I disagree with your implication that all large organizations do not encourage innovation. However, even though not on the same level as the AMA credentialing, their purpose is to train people to a "standard" no matter what the stylistic interpretation. Professional, perhaps not, however, I don't think you can realistically expect that intense of a standard in a martial art.
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Old 10-18-2007, 08:47 PM   #29
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Re: Organizations- How important are they to you?

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John Riggs wrote: View Post
Since you likely have no experience in running a large organization, I'm sure you are right. Large organizations will not be inclined to take your advice unless you have some impressive credentials- high aikido rank or perhaps a Phd in management or organizational theory that would justify listening to your input. Otherwise, your opinions on how to make larger organizations meet your needs or those of others is simply opinion.
Actually, even if I did have experience running a large organization I doubt many aikido organizations would be interested in that. If a CEO of a Fortune 500 company were to join the average dojo, I suspect that he would be treated just like every other new student and would not be given any voice in running the dojo. This would probably be justified under some idea that aikido was "different" and more "spiritual" and then he needed to learn the aikido way of doing things first. Only after he had demonstrated his loyalty to the group over the course of several years and been sufficiently indoctrinated in its belief system would he be given any position of authority.

Aikido organizations are not interested in finding the best way to do things but in perpetuating their own power structures, which are based on the always-untested assumption that their existing way of doing things is the best one. That is to say they are run based on nothing more than opinion, and although their opinions might be based on experience, this experience is in many ways artificially limited by the nature of organizations themselves. Simply put, aikido organizations do not allow for the evaluation of opposing opinions on their merits, as any scientific or professional endeavor would, but only consider those opinions which come from individuals with the proper "credentials," and despite your implications otherwise, the only credentials considered proper are those that reflect the needs and political aims of the existing power structure.

Not only would experts in management and organizational dynamics not be welcome advisers, but even the opinions of the leaders of other rival aikido organizations, with similar credentials to their own but from a different group, would be unwelcome. Again, I doubt anybody would argue with this characterization of aikido politics. The reason those organizations do not listen to outside opinions has nothing to do with the merits of those opinions or any objective measure of the qualifications of the person offering them, but is only based on the fact that this person has not been sufficiently indoctrinated into the group and thus cannot be guaranteed to the advance the political interests of the group's leadership.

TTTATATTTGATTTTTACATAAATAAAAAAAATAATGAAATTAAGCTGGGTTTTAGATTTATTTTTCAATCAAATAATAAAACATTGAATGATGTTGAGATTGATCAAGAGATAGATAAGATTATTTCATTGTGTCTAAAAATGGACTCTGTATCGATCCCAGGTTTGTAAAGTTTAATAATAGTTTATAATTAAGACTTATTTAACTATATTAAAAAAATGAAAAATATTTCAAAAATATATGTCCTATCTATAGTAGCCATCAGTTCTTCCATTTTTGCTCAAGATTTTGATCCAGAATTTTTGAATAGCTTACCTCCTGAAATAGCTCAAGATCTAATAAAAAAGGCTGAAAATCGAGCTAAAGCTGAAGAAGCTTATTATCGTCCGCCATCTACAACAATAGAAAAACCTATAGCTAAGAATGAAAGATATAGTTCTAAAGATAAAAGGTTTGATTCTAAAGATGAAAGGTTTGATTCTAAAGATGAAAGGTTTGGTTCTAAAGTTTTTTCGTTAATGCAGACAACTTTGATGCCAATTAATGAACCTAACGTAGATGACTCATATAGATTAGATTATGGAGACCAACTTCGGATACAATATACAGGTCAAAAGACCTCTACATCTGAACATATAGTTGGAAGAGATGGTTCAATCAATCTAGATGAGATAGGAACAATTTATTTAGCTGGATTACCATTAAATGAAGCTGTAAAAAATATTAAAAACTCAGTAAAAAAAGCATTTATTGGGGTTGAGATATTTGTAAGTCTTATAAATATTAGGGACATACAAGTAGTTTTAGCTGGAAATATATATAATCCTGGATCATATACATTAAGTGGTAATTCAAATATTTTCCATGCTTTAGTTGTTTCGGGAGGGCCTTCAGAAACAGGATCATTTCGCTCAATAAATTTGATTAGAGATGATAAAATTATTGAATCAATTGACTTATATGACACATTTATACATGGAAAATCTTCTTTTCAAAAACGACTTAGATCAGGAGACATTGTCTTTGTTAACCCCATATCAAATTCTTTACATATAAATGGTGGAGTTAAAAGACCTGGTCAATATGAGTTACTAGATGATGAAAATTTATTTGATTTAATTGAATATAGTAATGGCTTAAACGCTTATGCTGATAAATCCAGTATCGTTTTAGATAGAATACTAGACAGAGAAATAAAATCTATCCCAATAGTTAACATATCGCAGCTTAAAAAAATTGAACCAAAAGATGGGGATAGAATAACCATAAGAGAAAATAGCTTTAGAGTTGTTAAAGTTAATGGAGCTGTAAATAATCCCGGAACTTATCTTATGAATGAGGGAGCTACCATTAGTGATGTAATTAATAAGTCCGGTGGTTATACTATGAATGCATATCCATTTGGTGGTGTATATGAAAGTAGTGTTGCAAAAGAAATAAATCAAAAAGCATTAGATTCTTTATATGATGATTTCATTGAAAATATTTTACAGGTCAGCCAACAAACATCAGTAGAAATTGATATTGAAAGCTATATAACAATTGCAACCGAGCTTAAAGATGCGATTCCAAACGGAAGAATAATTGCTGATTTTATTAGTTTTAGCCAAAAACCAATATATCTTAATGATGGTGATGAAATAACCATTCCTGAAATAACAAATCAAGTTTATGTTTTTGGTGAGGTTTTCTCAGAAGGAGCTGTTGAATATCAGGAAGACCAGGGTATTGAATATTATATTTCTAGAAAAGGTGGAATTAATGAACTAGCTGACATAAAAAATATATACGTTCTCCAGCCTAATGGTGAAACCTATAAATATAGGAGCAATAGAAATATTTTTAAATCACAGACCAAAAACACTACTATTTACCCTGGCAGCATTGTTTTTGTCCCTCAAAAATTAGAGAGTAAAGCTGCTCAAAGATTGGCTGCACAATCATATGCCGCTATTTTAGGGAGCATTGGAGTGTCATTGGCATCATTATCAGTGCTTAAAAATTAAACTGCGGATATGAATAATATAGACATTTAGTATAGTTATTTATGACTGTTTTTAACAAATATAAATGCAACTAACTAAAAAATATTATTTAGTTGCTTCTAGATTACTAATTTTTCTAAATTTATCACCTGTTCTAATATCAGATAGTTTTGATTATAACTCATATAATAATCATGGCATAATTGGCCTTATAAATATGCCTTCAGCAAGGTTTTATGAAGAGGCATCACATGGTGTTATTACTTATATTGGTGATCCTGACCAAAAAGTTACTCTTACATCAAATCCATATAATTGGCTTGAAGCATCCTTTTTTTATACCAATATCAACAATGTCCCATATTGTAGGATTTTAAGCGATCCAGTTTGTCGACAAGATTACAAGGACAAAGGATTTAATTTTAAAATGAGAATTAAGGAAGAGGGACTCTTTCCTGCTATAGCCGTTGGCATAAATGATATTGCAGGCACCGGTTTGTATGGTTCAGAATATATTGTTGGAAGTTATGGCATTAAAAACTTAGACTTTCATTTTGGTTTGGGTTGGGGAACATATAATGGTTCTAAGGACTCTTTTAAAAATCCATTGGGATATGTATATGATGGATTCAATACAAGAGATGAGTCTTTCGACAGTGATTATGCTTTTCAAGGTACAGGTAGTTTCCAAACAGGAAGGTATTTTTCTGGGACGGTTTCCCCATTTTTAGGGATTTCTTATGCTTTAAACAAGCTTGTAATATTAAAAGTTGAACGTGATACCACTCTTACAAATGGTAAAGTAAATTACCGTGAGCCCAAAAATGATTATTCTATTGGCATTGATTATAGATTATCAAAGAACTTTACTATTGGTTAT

Quote:
So those who do not do well in a more rigid environment tend to do their own thing. Unfortunately, that too has risks in that it leaves one to their own devices which may or may not be sufficient to elevate their training or aikido. A truly gifted person may be able to elevate their training and figure things out on their own without guidance. More likely the ego gets in the way and training over time only becomes legendary in the mind of the self professed master. That's why we have a proliferation of sokey dokey organizations handing out 10th dans to 30 year olds with little credentials to justify them.
I don't think the soke organizations are really that much of a problem. I doubt that the total impact of all of the fake soke groups you believe are "proliferating" is even a few percent of that of just the one largest aikido group, the aikikai. Which should we be more concerned about: an organization that has impacted hundreds of thousands of people around the world, many of whom have been members for decades, or the guys running a little dojo in a small town in Pennsylvania with maybe a couple dozen students at best?

I think the reason that people like to focus so much attention on those other groups is to keep the spotlight away from the problems in their own house. Do you really believe that simply belonging to a big organization is automatic check against someone's ego getting in the way of training? If so, then I would say that you either haven't trained too widely with the people who hold positions of power in these groups or else you are unable or unwilling to see what is quite obvious to those who look. Train with just about any aikikai shihan and you can find out very quickly how much their ego is (adversely) affecting their training just by doing something slightly unexpected, like not falling when they want you to. And if you don't want to take my word for it, read through the forums carefully and you will see similar comments from others, including some who themselves belong to and even hold positions of power in these organizations.